By Sami Siven, PT, DPT, OCS

As a physical therapist specializing in the management of Parkinson’s Disease, I spend a lot of my time talking with my patients about how the disease may impact their lives, and what to do about it. When I meet a person who has been newly diagnosed with Parkinson’s Disease, they are usually concerned about loss of independence and how they will get around years later. They may even feel a bit hopeless about their condition. While these may be legitimate concerns, there is an important message that I try to get across to everyone I meet with Parkinson’s Disease: there is something you can do to dramatically improve your long-term function and independence! The answer is MOVE!

As you probably know, exercise has been shown to modify the course of many diseases such as heart disease and diabetes to name a few. Did you know exercise has a huge impact on Parkinson’s Disease in the short and long term? Specifically, high intensity cardiovascular exercise such as cycling, has been shown to immediately improve walking in people with Parkinson’s disease. When carried out for a month, people in one study actually improved the severity of their symptoms to a lesser stage (based on a Parkinson’s disease rating scale). Another study showed that an intensive rehab program improved people’s symptoms AND people in the exercise group of the study needed less increases in their carbidopa levodopa medication dosage over time!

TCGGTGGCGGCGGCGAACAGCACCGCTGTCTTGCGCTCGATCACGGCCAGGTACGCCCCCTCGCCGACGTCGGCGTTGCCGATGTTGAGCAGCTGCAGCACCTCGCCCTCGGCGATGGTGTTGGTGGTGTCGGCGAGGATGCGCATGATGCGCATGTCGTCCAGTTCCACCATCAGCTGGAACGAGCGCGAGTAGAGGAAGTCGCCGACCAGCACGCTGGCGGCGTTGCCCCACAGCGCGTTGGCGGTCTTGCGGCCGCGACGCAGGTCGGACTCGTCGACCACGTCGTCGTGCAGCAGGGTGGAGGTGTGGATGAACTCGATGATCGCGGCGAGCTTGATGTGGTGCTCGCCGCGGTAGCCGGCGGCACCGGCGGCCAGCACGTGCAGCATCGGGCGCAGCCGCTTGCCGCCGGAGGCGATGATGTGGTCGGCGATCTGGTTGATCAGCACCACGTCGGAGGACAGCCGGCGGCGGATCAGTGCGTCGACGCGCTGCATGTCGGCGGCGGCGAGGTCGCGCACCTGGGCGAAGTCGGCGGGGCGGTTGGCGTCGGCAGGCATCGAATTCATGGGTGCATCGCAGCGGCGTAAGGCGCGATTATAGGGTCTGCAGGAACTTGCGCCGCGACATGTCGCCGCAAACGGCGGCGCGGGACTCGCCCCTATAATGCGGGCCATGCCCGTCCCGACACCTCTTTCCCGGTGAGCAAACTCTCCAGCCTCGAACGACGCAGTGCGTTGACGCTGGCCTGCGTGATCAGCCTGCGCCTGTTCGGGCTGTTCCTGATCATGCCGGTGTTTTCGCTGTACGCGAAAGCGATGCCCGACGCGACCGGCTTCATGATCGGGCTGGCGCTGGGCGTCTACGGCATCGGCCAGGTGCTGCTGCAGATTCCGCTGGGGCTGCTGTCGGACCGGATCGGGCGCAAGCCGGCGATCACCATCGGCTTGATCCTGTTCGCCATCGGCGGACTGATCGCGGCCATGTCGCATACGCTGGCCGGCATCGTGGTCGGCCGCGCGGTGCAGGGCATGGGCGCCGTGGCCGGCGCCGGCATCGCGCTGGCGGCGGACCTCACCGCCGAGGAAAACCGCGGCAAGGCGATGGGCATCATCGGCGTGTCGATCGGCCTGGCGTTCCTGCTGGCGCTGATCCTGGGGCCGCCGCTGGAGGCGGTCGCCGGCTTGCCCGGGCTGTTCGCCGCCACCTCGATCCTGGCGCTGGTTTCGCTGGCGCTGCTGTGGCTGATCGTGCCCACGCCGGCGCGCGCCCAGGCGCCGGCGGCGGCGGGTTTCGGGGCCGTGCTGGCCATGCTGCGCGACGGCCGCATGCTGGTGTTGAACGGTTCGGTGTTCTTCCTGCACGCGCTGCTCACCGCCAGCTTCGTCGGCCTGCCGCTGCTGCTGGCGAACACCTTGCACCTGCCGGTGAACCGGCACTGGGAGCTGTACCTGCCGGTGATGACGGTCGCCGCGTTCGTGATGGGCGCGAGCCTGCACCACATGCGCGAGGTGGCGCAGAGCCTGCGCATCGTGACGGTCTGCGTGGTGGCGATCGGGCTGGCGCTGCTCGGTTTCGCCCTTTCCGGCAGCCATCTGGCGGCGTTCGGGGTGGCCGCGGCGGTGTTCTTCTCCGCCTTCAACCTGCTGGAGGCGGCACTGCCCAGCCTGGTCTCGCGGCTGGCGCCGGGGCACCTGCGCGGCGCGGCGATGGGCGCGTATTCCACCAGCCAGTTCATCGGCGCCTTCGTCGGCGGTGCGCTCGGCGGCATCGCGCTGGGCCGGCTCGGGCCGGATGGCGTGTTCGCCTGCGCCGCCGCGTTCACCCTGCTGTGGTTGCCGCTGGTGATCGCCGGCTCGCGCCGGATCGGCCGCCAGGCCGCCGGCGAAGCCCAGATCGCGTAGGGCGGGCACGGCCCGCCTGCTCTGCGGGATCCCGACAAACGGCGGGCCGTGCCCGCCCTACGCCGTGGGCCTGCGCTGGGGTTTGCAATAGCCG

Why does exercise work? To better understand this, lets talk about what causes the problems with movement in people with Parkinson’s Disease. Its all about a chemical in your brain called Dopamine. Dopamine is released in your brain to allow you to produce coordinated movement. This happens when enough dopamine attaches to a nerve cell in the movement networks in your brain. When a certain amount of dopamine attaches to a nerve, it causes the nerve to fire, which then makes you move (for example, take a step). People with Parkinson’s Disease lose the ability to produce dopamine, so they produce less and less of it over time. This leads to more and more difficulty moving, smaller and smaller movements and so on. In people who exercise regularly, these nerve cells actually change so that it takes less dopamine to make them fire. Therefore, exercise helps keep the networks of movement nerves in your brain trained, so they are more ready to act (and make you move) when there is dopamine around.

The bottom line is that there is something clear and actionable that people with Parkinson’s Disease can do to take some control over their disease and keep themselves independent and moving their best. Exercise even improves the effectiveness of medications, needing less frequent increases in dosage of medication leads to less side effects!

As a physical therapist specializing in Parkinson’s Disease, my most important goal is to get my patients to commit to lifelong exercise. The key is consistency, then intensity, and then the type of exercise. During a course of physical therapy, I get patients to the point that they can be safe, do their daily activities independently and get back into their lives. We get people moving the best they can, but that is just the beginning. Once you have the tools, you have to use them; getting involved in a community exercise program that is specialized for people with Parkinson’s Disease is the best possible way to do that!